In May 2010, a modern tourist structure was completed in the center of Bamberg, and they launched “Brewery Trail” walking tours that have been designed by the tourist bureau on the east and west sides of the Regnitz River.
What started as “a tiny shop under a tarp lean-to in downtown Bamberg,” is now the world’s largest organic malt producer, supplying more than 80 different types of malts to clients in 115 countries—and they’re still evolving.
Geography and history explain why the Farmhouse Ale tradition has stayed alive in Nord-Pas-de-Calais or northern France. Also known as the Bière de Garde region, this area is nestled right against the Belgian border.
While lagers and German Pilsners reign supreme in most areas of the country, Altbier accounts for almost half the beer consumed in Düsseldorf, and local Altbier breweries and quaint brewpubs churn out surprising volumes of the antique style.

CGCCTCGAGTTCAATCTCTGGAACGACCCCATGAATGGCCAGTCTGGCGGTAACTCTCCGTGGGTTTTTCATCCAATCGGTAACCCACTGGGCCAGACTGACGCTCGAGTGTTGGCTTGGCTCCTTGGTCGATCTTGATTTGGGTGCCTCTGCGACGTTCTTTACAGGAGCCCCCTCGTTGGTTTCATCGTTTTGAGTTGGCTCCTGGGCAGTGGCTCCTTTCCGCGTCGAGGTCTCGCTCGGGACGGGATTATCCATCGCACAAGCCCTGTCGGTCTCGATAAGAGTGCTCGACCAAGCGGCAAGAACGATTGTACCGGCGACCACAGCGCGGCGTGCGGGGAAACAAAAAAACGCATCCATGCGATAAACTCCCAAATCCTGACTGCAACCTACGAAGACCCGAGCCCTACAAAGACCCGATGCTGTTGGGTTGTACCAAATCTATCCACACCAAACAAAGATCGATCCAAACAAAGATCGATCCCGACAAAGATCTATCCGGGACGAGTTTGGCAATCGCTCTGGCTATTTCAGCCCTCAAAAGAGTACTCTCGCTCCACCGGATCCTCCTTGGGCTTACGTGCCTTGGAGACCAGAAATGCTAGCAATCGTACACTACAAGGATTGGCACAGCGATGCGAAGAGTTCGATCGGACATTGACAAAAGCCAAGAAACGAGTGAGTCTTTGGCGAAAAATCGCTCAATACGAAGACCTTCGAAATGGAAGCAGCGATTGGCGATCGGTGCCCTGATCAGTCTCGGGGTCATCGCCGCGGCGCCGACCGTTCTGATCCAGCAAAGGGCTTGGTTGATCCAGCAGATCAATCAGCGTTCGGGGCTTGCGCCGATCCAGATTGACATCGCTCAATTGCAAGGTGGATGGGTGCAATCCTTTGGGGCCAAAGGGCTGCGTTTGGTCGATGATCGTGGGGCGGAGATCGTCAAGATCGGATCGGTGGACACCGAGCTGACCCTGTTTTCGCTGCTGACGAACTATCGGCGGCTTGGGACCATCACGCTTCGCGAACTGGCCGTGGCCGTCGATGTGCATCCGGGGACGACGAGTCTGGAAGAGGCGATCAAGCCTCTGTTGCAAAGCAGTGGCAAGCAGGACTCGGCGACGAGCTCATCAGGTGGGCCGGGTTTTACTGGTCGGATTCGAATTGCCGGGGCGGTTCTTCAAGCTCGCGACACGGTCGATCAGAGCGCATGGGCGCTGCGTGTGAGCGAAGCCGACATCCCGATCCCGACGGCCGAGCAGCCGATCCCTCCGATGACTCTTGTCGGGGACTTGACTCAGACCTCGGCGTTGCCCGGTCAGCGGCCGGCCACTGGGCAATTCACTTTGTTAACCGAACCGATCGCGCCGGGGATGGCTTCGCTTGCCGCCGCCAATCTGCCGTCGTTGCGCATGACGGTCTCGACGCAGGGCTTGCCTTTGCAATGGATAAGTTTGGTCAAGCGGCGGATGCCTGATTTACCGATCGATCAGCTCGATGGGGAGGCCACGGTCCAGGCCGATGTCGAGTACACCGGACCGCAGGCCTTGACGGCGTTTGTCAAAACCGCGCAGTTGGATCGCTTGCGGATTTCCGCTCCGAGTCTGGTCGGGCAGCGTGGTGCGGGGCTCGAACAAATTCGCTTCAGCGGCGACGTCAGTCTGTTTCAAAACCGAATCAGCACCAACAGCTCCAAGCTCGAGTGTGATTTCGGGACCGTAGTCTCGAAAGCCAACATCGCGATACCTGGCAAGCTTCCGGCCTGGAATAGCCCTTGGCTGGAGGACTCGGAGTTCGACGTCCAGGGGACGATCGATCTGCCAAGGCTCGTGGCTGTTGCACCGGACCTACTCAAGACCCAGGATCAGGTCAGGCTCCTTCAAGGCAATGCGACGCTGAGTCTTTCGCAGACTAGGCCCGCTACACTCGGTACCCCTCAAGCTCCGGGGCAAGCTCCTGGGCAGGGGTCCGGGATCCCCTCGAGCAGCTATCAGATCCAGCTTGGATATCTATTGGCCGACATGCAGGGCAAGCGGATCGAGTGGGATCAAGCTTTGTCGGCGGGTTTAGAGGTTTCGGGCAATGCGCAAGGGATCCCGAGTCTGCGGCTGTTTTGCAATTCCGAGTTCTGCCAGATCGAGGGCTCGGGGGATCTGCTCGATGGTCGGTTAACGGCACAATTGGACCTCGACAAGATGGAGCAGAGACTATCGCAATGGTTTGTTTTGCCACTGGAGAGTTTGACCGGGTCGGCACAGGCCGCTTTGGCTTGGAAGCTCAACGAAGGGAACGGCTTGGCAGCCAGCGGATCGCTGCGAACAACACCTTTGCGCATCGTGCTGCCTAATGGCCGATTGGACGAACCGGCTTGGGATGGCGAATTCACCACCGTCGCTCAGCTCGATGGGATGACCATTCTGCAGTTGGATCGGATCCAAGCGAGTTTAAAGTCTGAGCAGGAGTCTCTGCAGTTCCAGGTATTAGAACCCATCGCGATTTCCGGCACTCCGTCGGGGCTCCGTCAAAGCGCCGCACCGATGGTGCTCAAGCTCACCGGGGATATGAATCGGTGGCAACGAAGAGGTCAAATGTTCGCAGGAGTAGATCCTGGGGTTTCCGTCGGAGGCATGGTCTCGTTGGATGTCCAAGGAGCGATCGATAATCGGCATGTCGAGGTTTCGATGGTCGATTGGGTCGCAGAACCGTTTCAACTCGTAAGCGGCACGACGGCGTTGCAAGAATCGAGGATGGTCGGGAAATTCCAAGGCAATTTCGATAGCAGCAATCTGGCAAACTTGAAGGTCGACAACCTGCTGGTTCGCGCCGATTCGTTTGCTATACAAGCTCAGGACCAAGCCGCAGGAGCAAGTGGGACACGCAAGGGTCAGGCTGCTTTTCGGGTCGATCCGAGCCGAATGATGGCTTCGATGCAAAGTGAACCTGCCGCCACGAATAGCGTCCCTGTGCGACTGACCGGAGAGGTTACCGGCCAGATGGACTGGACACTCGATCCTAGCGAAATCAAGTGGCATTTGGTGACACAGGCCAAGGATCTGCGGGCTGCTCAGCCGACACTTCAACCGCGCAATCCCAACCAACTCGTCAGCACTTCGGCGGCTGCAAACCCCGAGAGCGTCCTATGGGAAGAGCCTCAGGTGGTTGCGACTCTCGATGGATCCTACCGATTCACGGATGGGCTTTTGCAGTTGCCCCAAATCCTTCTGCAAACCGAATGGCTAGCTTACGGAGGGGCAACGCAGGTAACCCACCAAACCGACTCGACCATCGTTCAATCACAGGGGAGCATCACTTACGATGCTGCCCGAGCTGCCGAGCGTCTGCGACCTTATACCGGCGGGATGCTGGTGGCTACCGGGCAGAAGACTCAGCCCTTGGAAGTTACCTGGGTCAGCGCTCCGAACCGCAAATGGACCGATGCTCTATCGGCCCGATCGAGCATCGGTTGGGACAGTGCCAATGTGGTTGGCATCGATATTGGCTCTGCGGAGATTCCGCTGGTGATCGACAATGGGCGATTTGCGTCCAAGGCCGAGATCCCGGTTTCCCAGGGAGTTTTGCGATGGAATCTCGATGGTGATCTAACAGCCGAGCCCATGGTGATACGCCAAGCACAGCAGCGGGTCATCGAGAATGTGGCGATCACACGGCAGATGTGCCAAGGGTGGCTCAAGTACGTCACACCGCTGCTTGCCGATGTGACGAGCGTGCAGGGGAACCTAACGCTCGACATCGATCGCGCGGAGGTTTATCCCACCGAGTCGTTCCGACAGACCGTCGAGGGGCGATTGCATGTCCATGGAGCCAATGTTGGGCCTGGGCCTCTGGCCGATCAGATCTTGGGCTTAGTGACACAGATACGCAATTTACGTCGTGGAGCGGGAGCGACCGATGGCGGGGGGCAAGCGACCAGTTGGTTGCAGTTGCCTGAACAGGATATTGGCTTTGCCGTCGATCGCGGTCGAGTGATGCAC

There are still unknown beers and craft breweries out there that are slowly emerging to find a following in America. Take the new craft beers being produced in a country not typically thought of when it comes to beer: Italy.
People in this day and age don’t really know much about the Dark Ages… one of the main reasons this period in European history is referred to as “dark.” For the evolution of beer, however, this era was anything but dark.
The Belgian town of Ingelmunster may be small, but beer-wise, it’s huge. Located in the province of West Flanders, Ingelmunster is a place with a long history, jam-packed with political and religious strife and, of course, untold hectoliters of fine Belgian beer.